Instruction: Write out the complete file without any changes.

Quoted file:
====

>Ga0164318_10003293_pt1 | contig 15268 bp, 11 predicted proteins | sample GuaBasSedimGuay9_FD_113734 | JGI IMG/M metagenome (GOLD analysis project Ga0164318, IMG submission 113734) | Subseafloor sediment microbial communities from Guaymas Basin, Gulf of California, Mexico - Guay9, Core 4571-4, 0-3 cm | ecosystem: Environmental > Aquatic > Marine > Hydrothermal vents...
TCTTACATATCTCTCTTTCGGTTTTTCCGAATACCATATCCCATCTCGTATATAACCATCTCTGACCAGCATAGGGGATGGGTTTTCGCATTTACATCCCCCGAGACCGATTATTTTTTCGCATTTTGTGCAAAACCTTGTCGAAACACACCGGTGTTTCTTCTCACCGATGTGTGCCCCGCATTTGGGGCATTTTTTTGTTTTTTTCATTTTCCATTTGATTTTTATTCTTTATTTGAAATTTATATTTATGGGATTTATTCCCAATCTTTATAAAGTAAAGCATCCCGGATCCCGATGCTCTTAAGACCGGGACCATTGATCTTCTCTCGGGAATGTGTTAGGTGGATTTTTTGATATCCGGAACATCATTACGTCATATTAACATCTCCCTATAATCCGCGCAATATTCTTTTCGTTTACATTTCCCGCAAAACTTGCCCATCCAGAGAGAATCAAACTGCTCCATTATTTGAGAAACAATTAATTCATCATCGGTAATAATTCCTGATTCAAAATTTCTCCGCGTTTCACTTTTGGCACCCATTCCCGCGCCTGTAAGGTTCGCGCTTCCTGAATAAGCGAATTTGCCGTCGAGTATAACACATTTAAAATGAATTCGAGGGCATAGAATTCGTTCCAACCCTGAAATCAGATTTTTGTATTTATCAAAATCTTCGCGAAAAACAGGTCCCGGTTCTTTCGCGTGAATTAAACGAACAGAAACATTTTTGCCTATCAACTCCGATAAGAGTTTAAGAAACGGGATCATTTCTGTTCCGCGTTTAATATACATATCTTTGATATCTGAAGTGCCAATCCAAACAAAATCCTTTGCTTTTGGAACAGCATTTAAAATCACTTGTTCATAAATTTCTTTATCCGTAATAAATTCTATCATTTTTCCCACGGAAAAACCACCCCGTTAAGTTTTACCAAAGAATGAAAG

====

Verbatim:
>Ga0164318_10003293_pt1 | contig 15268 bp, 11 predicted proteins | sample GuaBasSedimGuay9_FD_113734 | JGI IMG/M metagenome (GOLD analysis project Ga0164318, IMG submission 113734) | Subseafloor sediment microbial communities from Guaymas Basin, Gulf of California, Mexico - Guay9, Core 4571-4, 0-3 cm | ecosystem: Environmental > Aquatic > Marine > Hydrothermal vents...
TCTTACATATCTCTCTTTCGGTTTTTCCGAATACCATATCCCATCTCGTATATAACCATCTCTGACCAGCATAGGGGATGGGTTTTCGCATTTACATCCCCCGAGACCGATTATTTTTTCGCATTTTGTGCAAAACCTTGTCGAAACACACCGGTGTTTCTTCTCACCGATGTGTGCCCCGCATTTGGGGCATTTTTTTGTTTTTTTCATTTTCCATTTGATTTTTATTCTTTATTTGAAATTTATATTTATGGGATTTATTCCCAATCTTTATAAAGTAAAGCATCCCGGATCCCGATGCTCTTAAGACCGGGACCATTGATCTTCTCTCGGGAATGTGTTAGGTGGATTTTTTGATATCCGGAACATCATTACGTCATATTAACATCTCCCTATAATCCGCGCAATATTCTTTTCGTTTACATTTCCCGCAAAACTTGCCCATCCAGAGAGAATCAAACTGCTCCATTATTTGAGAAACAATTAATTCATCATCGGTAATAATTCCTGATTCAAAATTTCTCCGCGTTTCACTTTTGGCACCCATTCCCGCGCCTGTAAGGTTCGCGCTTCCTGAATAAGCGAATTTGCCGTCGAGTATAACACATTTAAAATGAATTCGAGGGCATAGAATTCGTTCCAACCCTGAAATCAGATTTTTGTATTTATCAAAATCTTCGCGAAAAACAGGTCCCGGTTCTTTCGCGTGAATTAAACGAACAGAAACATTTTTGCCTATCAACTCCGATAAGAGTTTAAGAAACGGGATCATTTCTGTTCCGCGTTTAATATACATATCTTTGATATCTGAAGTGCCAATCCAAACAAAATCCTTTGCTTTTGGAACAGCATTTAAAATCACTTGTTCATAAATTTCTTTATCCGTAATAAATTCTATCATTTTTCCCACGGAAAAACCACCCCGTTAAGTTTTACCAAAGAATGAAAG